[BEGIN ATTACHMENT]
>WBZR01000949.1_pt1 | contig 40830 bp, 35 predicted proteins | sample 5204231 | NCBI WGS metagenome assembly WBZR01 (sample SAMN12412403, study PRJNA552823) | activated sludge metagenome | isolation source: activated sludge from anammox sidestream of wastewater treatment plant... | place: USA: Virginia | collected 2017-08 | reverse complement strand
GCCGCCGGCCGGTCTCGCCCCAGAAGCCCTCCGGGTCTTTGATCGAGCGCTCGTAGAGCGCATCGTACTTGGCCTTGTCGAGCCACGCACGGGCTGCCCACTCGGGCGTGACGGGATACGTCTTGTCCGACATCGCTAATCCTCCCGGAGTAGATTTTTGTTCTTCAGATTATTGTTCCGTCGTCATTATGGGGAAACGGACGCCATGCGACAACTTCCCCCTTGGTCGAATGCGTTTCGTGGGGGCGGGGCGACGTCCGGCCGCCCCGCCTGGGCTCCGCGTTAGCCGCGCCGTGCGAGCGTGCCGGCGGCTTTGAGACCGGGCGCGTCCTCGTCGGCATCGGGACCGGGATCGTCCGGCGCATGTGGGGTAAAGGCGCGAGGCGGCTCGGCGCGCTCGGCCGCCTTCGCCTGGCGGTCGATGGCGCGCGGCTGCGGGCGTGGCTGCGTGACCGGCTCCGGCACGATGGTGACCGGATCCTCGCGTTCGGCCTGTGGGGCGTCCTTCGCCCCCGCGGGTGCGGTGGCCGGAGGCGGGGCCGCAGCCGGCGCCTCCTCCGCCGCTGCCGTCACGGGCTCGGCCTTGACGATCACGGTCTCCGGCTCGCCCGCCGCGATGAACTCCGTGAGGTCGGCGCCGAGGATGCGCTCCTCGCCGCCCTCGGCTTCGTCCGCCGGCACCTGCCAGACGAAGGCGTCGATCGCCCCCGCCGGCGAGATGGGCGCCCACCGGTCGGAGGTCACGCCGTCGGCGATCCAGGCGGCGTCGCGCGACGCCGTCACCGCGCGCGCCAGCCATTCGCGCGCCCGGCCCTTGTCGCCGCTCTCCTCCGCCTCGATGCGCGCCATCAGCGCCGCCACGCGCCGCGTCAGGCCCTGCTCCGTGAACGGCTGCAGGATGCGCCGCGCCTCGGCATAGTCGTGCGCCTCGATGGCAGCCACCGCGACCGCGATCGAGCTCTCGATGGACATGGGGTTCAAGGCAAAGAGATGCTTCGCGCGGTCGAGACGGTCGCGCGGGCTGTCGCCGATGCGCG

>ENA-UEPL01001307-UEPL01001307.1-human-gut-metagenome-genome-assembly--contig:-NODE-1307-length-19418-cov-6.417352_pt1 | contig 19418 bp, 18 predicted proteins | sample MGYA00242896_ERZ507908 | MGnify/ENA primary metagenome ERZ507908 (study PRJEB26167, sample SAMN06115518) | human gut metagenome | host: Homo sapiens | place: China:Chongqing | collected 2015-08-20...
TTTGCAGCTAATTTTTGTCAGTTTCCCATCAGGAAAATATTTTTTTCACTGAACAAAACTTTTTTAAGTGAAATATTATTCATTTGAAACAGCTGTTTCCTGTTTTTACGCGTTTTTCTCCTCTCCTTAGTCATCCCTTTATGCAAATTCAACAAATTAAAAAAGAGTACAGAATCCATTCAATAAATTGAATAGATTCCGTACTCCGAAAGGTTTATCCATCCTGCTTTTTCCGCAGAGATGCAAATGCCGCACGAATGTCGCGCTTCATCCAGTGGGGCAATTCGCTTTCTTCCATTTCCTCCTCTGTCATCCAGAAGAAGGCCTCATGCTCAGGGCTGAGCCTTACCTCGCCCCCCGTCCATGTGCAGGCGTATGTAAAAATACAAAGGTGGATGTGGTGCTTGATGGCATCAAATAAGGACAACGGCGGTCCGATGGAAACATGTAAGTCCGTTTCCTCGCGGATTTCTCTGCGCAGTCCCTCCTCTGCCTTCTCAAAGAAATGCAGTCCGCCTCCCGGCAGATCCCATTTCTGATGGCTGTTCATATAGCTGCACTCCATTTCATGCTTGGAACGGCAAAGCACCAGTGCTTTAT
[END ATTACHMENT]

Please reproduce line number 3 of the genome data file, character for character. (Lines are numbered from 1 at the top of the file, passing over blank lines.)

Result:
>ENA-UEPL01001307-UEPL01001307.1-human-gut-metagenome-genome-assembly--contig:-NODE-1307-length-19418-cov-6.417352_pt1 | contig 19418 bp, 18 predicted proteins | sample MGYA00242896_ERZ507908 | MGnify/ENA primary metagenome ERZ507908 (study PRJEB26167, sample SAMN06115518) | human gut metagenome | host: Homo sapiens | place: China:Chongqing | collected 2015-08-20...